How to Achieve a Near Real-Time Data Warehouse

 
 
By Ben Rosenberg  |  Posted 2010-10-05 Email Print this article Print
 
 
 
 
 
 
 

Data warehouses are no longer simply repositories of business data. In particular, the use of business intelligence applications, which rely heavily on data warehouses for their operation, is expanding exponentially. With companies of all sizes now using BI applications on a daily basis, near-real-time data warehouse updates are now essential. Here, Knowledge Center contributor Ben Rosenberg describes how to make use of job scheduling software to achieve a nearly real-time data warehouse.

Data warehouses are no longer simply the attics of the business computing world. The use of business intelligence applications is growing exponentially, making such repositories an essential part of daily business life.

Compounding the need is the democratization of BI applications. Employees at all levels-from sales to production to human resources-are using BI applications on a daily basis. Add in the new forms of data that are flooding in, from radio-frequency identification (RFID) readers, Web services applications, mobile devices, cloud-based sources and more, along with the fact that data latency requirements have dropped (below one hour in 60 percent of cases and under one minute in another 35 percent) and it's clear just how important near real-time data warehouse updates have become.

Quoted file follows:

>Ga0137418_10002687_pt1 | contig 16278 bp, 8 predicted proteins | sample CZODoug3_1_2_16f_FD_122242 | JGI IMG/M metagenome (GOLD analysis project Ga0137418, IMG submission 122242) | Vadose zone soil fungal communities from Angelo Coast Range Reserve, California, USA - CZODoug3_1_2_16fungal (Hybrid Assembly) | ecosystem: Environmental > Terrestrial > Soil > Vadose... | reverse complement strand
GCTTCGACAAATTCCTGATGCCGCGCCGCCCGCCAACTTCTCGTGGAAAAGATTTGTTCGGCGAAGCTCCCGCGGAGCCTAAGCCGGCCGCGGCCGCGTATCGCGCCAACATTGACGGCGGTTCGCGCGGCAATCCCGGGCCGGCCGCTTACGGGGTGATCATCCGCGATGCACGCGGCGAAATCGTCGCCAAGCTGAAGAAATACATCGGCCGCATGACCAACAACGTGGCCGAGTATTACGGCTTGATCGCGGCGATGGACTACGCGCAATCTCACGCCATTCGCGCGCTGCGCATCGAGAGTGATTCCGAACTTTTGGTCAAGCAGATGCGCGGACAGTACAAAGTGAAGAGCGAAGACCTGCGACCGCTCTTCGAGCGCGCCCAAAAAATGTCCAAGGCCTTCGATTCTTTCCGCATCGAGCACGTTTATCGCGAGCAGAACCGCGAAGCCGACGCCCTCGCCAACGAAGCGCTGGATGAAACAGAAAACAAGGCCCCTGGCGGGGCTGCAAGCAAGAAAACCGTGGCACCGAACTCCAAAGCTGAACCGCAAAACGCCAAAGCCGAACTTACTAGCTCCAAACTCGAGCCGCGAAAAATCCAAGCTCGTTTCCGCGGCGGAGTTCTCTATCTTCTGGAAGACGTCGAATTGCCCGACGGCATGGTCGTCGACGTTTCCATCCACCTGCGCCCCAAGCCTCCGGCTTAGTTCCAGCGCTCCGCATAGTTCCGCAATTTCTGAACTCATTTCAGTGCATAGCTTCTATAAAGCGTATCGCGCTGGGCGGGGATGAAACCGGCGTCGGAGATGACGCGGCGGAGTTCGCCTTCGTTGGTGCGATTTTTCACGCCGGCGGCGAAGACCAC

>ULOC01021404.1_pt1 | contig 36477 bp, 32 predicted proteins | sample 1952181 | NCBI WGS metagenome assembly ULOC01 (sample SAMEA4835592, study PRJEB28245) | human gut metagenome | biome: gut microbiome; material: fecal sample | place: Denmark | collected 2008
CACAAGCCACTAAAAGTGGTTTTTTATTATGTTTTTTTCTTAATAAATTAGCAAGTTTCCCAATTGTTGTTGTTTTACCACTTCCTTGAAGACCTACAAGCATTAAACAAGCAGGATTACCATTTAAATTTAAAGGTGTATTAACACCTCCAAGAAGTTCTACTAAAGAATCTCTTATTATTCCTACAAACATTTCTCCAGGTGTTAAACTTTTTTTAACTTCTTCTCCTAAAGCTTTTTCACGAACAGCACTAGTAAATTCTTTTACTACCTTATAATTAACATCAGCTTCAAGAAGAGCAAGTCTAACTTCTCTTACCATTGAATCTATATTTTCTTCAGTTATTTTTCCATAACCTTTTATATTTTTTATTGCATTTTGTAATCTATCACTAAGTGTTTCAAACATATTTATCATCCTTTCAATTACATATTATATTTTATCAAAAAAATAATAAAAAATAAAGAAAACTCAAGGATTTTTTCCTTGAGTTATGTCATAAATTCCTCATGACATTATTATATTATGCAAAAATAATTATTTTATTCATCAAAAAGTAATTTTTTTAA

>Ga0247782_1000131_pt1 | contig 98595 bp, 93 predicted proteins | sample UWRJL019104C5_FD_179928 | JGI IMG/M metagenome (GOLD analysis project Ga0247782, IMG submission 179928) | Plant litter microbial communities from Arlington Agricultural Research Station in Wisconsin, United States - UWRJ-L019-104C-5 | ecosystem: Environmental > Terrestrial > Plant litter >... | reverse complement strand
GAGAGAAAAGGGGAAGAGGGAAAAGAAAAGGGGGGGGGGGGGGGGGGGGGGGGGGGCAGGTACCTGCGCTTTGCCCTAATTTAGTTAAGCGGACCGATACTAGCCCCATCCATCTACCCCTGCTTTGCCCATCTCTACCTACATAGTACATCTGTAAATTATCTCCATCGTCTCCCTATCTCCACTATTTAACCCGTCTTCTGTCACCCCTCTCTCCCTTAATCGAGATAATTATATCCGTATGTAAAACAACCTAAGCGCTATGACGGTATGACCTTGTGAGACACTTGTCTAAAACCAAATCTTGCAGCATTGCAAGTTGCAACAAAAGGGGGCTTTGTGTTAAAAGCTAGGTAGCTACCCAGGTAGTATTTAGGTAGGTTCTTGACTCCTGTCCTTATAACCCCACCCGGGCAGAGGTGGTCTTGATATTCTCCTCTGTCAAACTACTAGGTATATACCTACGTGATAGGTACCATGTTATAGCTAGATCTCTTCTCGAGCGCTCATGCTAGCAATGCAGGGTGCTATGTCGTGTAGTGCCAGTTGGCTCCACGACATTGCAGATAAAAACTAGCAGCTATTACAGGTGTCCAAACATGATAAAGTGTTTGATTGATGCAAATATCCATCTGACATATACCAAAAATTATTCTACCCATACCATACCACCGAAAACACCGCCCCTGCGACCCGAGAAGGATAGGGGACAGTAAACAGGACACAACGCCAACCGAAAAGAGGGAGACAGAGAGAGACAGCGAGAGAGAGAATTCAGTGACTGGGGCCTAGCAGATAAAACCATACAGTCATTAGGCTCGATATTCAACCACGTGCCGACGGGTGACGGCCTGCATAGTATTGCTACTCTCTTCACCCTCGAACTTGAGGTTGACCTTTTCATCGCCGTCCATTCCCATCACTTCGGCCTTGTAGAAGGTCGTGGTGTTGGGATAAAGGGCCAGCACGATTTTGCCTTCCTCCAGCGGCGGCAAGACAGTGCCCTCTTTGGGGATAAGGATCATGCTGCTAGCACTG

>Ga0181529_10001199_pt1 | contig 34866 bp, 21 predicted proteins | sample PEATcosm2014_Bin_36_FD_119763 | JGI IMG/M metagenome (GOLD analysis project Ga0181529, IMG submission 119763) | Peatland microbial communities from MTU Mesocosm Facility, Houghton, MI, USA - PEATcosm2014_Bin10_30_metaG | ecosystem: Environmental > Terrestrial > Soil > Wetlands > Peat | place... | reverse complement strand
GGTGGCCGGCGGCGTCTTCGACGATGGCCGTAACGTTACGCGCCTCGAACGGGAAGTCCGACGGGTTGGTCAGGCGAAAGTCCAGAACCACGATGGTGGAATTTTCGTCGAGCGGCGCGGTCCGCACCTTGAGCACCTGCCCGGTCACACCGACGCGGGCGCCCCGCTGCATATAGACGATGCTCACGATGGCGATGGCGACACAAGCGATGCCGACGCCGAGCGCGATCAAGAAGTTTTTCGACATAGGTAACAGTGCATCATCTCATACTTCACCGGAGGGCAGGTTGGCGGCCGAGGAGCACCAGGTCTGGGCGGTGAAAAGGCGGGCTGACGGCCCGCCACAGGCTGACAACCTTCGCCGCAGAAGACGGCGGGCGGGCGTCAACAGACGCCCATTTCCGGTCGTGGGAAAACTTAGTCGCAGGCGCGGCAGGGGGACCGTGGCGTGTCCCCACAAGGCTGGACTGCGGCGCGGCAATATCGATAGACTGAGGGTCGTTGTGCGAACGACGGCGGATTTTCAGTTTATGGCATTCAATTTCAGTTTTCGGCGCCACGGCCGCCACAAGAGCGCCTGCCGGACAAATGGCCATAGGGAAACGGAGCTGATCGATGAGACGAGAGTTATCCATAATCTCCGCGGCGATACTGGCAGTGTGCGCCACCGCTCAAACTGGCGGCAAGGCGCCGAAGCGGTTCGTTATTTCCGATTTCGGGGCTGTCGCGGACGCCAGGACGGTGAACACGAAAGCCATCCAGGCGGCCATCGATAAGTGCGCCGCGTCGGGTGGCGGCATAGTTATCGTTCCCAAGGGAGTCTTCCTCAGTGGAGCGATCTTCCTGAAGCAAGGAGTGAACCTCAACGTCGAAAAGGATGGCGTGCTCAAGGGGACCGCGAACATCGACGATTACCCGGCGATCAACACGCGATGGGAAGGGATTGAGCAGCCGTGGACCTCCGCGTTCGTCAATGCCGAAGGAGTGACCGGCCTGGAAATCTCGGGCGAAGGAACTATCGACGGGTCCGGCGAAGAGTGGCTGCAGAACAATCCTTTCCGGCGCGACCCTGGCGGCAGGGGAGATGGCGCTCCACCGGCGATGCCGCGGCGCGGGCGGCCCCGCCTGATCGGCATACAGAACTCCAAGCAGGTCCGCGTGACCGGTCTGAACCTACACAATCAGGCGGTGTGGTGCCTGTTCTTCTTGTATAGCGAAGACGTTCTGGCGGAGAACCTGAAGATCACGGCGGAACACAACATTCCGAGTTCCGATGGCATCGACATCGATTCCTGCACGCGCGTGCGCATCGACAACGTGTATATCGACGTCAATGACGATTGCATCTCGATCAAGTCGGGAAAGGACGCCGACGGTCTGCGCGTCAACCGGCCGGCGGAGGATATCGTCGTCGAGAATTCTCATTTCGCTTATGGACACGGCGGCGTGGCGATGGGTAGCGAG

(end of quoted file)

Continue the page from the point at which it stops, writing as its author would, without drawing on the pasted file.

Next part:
It's estimated that up to 90 percent of all Global 2000 companies have now established a link between their data warehouse and at least one mission-critical application used to produce revenues or control costs. That's a jump from just 25 percent in 2007. Without current and accurate information, it's impossible to produce actionable insights at the pace of modern business.

Many tools exist to automate the processes used to update data stores but the problem is that most have significant limitations. For example, a DBMS has job-scheduling capabilities (as do even major operating systems including Unix and Windows). But DBMS options typically focus on data maintenance only. And, while operating system tools are convenient, their workflows are limited to tasks occurring within a particular server or operating environment.




 
 
 
 
Ben Rosenberg is founder and President at Advanced Systems Concepts. An expert in enterprise-class IT automation and system utilization solutions, Ben has nearly 40 years of experience in engineering and marketing system software products across Windows, Unix, OpenVMS and mainframe platforms. Ben can be reached at brosenberg@advsyscon.com.
 
 
 
 
 
 
 

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